Dr. Shelly Dev is an intensive care physician and the director of resident education at the Sunnybrook Health Sciences Centre’s Department of Critical Care Medicine in Toronto.
Recently, I was caring for an elderly patient in our intensive care unit. She was dying. Her devoted and loving family was dealing with the very real pain of losing a mother and grandmother. Their affection for her was moving and beautiful.
But one of the well-meaning family members at her bedside tried to put the situation in terms he felt some other family members would understand, using a phrase that has become commonplace: “Basically, do we pull the plug or keep her going?”
That phrase, in this situation, was striking. I and the medical professionals I work with engage in conversations about end-of-life care, dying and suffering on a regular basis. And so we did again when The Globe and Mail reported on Taquisha Deseree McKitty, whose family is heading to Ontario’s highest court to allow her child to be kept on life support despite five physicians' insistence that she has lost brain function. Many of us in this field already know her story well, and I know Ms. McKitty and her family have endured great hardship, suffering and pain. The coverage of their heartbreak, too, has been laudably sensitive and respectful.
Unfortunately, however, stories like Ms. McKitty’s – ones about death, dying and conflict in health care – are too reliably wrapped in a narrative that’s based on suppositions about medicine and how the people who work in the medical field deploy it. In Ms. McKitty’s father’s own words: “The medical world always goes toward science, and they start taking away the humanity part of it – life, the family.”
To read that is devastating.
Compassion and respect for Ms. McKitty and her family is paramount in this case, and everything else is, of course, secondary. But as a society that takes pride in our ability to access quality health care for human beings in need, we have been remiss in not also expressing compassion for the human beings who provide this care.
It is, after all, a rewarding, challenging and stimulating profession – but it can also be very, very painful. It can be especially tormenting when there are conflicting views on what is best for the patient. After taking an oath to first do no harm, the prospect of providing care that is causing more suffering than benefit to your patient is as critical as a professional crisis can be.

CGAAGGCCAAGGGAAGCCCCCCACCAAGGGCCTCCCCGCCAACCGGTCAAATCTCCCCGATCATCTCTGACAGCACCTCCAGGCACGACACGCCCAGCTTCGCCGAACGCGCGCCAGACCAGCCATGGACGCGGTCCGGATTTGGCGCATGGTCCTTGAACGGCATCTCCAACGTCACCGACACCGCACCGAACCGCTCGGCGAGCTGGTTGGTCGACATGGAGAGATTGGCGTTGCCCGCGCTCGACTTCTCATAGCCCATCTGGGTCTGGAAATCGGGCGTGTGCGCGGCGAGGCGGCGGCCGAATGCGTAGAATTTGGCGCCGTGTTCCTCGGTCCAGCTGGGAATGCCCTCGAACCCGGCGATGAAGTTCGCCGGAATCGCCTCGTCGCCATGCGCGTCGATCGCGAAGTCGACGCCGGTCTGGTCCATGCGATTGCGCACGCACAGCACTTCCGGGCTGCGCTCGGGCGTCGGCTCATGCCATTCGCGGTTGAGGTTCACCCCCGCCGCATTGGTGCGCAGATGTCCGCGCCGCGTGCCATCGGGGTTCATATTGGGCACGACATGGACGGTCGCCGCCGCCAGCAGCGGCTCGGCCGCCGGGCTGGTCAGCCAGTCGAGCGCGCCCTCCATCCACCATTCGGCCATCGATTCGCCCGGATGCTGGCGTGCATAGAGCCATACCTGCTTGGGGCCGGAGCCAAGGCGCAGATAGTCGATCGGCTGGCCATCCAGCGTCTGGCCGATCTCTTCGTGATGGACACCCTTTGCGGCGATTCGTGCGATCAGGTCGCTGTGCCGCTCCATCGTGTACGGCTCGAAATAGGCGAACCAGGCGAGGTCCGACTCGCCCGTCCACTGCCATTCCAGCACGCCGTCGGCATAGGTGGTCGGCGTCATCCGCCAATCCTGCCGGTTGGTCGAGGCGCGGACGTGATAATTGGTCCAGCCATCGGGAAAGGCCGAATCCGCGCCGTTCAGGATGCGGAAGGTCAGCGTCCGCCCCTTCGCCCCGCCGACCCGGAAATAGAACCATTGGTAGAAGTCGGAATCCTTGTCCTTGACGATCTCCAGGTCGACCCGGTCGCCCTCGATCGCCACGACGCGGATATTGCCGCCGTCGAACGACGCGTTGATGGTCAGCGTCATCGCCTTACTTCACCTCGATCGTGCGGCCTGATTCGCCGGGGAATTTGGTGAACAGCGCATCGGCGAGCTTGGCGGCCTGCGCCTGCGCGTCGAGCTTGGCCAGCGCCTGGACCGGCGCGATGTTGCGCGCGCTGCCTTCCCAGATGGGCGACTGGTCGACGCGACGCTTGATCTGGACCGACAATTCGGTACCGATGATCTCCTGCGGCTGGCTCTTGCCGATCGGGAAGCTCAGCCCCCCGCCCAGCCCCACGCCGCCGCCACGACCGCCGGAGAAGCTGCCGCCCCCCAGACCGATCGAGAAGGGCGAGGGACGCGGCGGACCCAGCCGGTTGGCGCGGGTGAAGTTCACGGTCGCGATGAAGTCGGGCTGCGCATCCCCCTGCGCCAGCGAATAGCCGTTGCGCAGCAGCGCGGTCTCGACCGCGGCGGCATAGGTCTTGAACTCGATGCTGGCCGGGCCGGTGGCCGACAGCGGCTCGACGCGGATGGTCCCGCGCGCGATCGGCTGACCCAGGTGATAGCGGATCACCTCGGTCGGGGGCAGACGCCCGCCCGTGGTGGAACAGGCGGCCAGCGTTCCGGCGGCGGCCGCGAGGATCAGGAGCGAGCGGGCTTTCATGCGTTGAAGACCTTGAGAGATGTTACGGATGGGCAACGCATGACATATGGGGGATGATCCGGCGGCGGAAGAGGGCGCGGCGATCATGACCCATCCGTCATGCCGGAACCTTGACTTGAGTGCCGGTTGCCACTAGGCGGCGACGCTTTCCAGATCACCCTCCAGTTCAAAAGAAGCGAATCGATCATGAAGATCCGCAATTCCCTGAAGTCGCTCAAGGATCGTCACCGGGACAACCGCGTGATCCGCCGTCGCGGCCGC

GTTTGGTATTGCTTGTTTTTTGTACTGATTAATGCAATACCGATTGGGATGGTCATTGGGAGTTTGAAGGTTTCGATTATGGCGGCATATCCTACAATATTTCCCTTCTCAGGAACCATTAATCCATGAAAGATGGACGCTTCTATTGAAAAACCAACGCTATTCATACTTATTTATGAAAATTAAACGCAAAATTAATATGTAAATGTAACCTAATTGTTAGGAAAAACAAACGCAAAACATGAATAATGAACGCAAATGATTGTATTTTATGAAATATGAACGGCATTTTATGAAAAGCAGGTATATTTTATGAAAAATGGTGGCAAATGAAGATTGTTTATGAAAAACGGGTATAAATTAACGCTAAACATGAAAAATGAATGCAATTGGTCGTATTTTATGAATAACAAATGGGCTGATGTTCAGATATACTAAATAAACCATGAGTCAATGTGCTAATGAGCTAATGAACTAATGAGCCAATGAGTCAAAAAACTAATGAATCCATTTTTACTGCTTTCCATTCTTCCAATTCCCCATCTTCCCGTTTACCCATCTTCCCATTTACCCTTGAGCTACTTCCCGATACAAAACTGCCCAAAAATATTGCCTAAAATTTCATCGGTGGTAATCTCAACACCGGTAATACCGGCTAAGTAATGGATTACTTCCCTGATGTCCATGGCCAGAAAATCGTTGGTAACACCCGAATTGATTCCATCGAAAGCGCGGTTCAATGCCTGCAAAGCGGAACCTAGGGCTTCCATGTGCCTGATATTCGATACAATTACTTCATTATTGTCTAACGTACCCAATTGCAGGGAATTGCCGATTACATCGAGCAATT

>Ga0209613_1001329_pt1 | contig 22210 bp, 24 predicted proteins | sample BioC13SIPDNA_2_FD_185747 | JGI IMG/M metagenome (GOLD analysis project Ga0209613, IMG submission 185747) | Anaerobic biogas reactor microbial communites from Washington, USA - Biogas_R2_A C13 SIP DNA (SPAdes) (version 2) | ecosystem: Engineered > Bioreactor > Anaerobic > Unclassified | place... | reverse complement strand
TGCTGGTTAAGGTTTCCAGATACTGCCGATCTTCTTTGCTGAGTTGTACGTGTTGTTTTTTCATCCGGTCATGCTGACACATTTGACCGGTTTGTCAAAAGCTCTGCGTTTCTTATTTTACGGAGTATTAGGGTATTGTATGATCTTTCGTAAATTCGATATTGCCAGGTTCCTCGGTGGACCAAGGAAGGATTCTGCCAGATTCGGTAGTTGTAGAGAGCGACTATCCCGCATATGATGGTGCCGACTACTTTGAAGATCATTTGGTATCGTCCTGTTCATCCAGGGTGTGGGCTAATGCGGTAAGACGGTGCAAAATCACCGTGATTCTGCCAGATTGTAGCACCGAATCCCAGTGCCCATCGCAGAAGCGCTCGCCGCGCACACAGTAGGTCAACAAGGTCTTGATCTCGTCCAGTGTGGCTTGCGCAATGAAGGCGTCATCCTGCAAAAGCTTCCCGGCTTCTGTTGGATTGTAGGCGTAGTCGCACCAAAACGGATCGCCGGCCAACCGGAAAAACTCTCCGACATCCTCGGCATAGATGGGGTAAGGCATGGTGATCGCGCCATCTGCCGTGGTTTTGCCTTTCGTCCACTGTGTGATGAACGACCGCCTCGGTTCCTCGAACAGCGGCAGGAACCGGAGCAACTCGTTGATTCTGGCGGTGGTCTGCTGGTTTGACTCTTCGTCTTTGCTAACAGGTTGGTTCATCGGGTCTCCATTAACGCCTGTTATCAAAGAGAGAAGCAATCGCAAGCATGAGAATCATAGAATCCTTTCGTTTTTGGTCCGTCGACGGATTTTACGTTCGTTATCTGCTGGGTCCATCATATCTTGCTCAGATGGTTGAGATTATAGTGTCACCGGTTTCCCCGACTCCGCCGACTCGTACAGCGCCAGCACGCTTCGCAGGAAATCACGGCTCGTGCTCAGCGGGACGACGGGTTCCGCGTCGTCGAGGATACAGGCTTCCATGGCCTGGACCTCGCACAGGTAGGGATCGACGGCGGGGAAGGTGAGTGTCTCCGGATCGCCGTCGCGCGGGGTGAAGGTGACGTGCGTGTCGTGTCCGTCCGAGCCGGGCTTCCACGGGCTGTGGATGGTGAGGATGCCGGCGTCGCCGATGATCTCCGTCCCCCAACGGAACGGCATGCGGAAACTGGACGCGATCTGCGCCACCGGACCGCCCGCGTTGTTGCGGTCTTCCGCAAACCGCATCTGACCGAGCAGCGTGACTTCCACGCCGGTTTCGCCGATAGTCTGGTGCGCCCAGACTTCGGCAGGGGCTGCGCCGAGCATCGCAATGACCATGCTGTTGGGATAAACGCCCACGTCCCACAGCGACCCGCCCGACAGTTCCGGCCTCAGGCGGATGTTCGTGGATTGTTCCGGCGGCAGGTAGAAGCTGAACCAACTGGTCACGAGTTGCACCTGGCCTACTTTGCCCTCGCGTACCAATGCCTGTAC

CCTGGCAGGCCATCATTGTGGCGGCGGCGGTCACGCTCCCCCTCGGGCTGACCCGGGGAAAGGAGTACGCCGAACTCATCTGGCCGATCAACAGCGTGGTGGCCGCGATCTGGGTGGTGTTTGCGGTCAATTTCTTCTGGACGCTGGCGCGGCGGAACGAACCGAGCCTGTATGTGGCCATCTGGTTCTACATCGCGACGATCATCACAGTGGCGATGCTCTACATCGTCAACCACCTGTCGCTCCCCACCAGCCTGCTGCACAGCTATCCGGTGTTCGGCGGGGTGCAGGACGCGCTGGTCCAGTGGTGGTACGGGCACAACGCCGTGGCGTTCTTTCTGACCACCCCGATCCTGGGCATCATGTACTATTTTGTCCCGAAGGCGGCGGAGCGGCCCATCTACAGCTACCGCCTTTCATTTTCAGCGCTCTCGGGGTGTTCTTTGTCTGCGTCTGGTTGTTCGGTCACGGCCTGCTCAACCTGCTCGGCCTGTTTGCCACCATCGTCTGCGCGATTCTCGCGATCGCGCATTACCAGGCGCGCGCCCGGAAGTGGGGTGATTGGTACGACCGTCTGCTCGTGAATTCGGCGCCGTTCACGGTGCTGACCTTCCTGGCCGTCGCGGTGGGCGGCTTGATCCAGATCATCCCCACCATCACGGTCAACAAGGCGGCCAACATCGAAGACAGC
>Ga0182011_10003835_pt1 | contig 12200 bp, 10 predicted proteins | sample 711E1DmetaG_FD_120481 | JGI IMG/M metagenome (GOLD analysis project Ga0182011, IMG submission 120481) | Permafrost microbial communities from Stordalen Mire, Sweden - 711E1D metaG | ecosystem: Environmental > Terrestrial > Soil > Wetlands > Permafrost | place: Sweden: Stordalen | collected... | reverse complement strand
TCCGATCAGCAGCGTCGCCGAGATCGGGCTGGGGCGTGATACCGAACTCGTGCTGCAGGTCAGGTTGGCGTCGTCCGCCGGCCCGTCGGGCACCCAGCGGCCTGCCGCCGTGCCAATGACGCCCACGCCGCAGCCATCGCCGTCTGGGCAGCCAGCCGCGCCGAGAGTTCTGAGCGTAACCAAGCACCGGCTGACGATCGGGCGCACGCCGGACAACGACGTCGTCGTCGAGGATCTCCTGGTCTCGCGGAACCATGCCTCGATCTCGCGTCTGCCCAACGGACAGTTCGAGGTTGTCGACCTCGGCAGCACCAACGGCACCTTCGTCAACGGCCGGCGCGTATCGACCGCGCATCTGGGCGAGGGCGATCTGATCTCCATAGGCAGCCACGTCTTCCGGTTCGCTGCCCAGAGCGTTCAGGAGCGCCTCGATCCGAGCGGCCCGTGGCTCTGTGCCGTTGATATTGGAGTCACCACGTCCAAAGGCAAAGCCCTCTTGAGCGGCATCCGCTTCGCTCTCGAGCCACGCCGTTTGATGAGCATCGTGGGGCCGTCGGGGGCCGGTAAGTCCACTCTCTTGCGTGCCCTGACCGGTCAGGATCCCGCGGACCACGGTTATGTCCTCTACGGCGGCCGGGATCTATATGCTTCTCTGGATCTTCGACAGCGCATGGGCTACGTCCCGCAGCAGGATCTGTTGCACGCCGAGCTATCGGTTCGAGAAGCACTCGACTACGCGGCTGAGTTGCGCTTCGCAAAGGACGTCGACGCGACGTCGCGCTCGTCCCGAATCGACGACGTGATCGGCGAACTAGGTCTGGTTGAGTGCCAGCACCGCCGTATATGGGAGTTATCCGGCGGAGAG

If we fail to consider medical professionals' narratives in stories like Ms. McKitty’s, we render the earnest dedication, profound kindness and difficult interactions of all those workers – doctors, nurses, respiratory therapists, dietitians, pharmacists, physiotherapists, social workers, chaplains – invisible.
Even though health care workers are, by and large, deeply decent people who have dedicated their lives to helping others in need, such sentiment will likely never be explicitly stated in narratives around issues as contentious and high-stakes as end-of-life care or neurological death. There is little consideration for those whose jobs are to be vigilant, present and supportive as patients and their families go through the worst nightmare of their lives. None of that is easy, or routine, or strictly scientific; it’s never dismissed as the travails of just another day.
Instead, we find ourselves drawn to the stories of the marginal few whose reckless and salacious behaviours are a far more enticing tale to hear – but in doing so, we cruelly recast the reality of who medical professionals are and how complicated death and dying really is.
As a result, no one considers entering medicine by imagining all the suffering and loss that lies ahead. The vast majority of folks who choose this path, often at a very young age, do so in the hopes of making things better. They are good people motivated by the desire to do good things for others. And when good things don’t happen despite their best efforts and their relentless commitment, a unique kind of suffering emerges – not at all equivalent to the suffering endured by patients or their families, but suffering nonetheless. Our young medical trainees need to know this reality, or the dissonant shock will cause even more pain down the road.
These fraught moments cannot be distilled down to “pulling the plug or keeping her going.” We go through this with you, constantly pressing for solutions, easier times, and less pain.
And even when we disagree with our patients and their families on the best course of action, there is never any doubt in our minds that the objective was the same as what it has been all along: to help make things better.